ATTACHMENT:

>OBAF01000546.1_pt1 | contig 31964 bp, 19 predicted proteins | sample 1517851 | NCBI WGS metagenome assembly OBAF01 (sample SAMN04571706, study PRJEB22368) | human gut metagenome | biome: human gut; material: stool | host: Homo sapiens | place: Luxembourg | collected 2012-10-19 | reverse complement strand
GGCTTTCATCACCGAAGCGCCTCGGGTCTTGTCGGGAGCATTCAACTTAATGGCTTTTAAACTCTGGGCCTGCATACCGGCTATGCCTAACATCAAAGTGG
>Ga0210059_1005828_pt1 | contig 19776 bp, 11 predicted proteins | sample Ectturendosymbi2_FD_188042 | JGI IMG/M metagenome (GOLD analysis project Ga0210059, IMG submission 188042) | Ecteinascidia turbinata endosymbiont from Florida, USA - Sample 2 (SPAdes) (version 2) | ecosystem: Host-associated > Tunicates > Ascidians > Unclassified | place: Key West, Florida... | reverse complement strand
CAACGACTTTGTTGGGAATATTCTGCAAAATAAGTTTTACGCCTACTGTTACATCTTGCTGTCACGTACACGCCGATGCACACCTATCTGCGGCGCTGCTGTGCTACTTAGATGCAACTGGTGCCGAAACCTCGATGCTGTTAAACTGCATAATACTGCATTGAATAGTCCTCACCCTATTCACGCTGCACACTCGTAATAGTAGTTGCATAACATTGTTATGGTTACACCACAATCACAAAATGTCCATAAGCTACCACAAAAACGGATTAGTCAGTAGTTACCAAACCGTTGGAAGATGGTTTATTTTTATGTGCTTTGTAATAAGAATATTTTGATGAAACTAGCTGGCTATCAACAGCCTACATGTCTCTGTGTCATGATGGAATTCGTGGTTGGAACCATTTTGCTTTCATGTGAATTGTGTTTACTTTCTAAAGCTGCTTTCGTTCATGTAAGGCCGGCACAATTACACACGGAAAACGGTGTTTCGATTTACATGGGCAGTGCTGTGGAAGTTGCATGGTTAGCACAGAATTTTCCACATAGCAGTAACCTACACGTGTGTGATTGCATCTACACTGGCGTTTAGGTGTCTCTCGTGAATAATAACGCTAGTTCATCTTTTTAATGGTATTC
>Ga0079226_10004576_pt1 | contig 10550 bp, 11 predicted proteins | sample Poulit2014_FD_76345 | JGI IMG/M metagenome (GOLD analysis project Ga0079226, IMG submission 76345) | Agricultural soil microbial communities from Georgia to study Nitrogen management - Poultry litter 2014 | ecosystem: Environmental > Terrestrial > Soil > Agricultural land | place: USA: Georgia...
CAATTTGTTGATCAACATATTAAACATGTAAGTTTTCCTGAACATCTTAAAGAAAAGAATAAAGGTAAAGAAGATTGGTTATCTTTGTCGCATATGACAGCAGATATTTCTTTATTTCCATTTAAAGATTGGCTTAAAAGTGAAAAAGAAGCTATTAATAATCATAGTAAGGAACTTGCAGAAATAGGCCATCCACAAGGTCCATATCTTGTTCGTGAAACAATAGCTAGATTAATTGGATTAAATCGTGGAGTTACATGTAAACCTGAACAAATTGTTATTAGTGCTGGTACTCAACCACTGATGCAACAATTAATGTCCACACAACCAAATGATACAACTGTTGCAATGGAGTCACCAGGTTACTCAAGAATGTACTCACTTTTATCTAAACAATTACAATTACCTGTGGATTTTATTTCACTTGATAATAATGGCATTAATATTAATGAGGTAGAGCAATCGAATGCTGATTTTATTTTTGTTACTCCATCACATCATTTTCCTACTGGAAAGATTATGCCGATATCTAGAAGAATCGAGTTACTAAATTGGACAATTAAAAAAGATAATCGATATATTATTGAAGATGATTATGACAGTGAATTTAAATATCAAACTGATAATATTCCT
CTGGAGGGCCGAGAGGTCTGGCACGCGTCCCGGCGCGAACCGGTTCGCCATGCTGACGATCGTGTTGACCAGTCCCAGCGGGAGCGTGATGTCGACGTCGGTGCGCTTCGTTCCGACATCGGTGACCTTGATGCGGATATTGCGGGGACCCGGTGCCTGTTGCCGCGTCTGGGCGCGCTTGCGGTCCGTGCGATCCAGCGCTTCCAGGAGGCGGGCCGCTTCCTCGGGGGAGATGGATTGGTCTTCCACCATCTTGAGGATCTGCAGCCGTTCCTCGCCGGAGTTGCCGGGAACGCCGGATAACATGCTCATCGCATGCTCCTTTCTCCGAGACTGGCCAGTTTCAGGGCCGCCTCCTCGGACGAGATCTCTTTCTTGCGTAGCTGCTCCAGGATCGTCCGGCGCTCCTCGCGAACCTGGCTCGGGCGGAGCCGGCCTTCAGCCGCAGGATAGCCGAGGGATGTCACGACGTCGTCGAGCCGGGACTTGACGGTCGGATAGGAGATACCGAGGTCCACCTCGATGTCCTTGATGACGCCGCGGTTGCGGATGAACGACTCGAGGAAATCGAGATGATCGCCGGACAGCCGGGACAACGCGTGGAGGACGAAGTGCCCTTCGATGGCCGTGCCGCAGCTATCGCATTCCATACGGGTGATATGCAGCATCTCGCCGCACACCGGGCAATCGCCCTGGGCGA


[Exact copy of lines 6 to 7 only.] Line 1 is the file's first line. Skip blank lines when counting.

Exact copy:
CAATTTGTTGATCAACATATTAAACATGTAAGTTTTCCTGAACATCTTAAAGAAAAGAATAAAGGTAAAGAAGATTGGTTATCTTTGTCGCATATGACAGCAGATATTTCTTTATTTCCATTTAAAGATTGGCTTAAAAGTGAAAAAGAAGCTATTAATAATCATAGTAAGGAACTTGCAGAAATAGGCCATCCACAAGGTCCATATCTTGTTCGTGAAACAATAGCTAGATTAATTGGATTAAATCGTGGAGTTACATGTAAACCTGAACAAATTGTTATTAGTGCTGGTACTCAACCACTGATGCAACAATTAATGTCCACACAACCAAATGATACAACTGTTGCAATGGAGTCACCAGGTTACTCAAGAATGTACTCACTTTTATCTAAACAATTACAATTACCTGTGGATTTTATTTCACTTGATAATAATGGCATTAATATTAATGAGGTAGAGCAATCGAATGCTGATTTTATTTTTGTTACTCCATCACATCATTTTCCTACTGGAAAGATTATGCCGATATCTAGAAGAATCGAGTTACTAAATTGGACAATTAAAAAAGATAATCGATATATTATTGAAGATGATTATGACAGTGAATTTAAATATCAAACTGATAATATTCCT
CTGGAGGGCCGAGAGGTCTGGCACGCGTCCCGGCGCGAACCGGTTCGCCATGCTGACGATCGTGTTGACCAGTCCCAGCGGGAGCGTGATGTCGACGTCGGTGCGCTTCGTTCCGACATCGGTGACCTTGATGCGGATATTGCGGGGACCCGGTGCCTGTTGCCGCGTCTGGGCGCGCTTGCGGTCCGTGCGATCCAGCGCTTCCAGGAGGCGGGCCGCTTCCTCGGGGGAGATGGATTGGTCTTCCACCATCTTGAGGATCTGCAGCCGTTCCTCGCCGGAGTTGCCGGGAACGCCGGATAACATGCTCATCGCATGCTCCTTTCTCCGAGACTGGCCAGTTTCAGGGCCGCCTCCTCGGACGAGATCTCTTTCTTGCGTAGCTGCTCCAGGATCGTCCGGCGCTCCTCGCGAACCTGGCTCGGGCGGAGCCGGCCTTCAGCCGCAGGATAGCCGAGGGATGTCACGACGTCGTCGAGCCGGGACTTGACGGTCGGATAGGAGATACCGAGGTCCACCTCGATGTCCTTGATGACGCCGCGGTTGCGGATGAACGACTCGAGGAAATCGAGATGATCGCCGGACAGCCGGGACAACGCGTGGAGGACGAAGTGCCCTTCGATGGCCGTGCCGCAGCTATCGCATTCCATACGGGTGATATGCAGCATCTCGCCGCACACCGGGCAATCGCCCTGGGCGA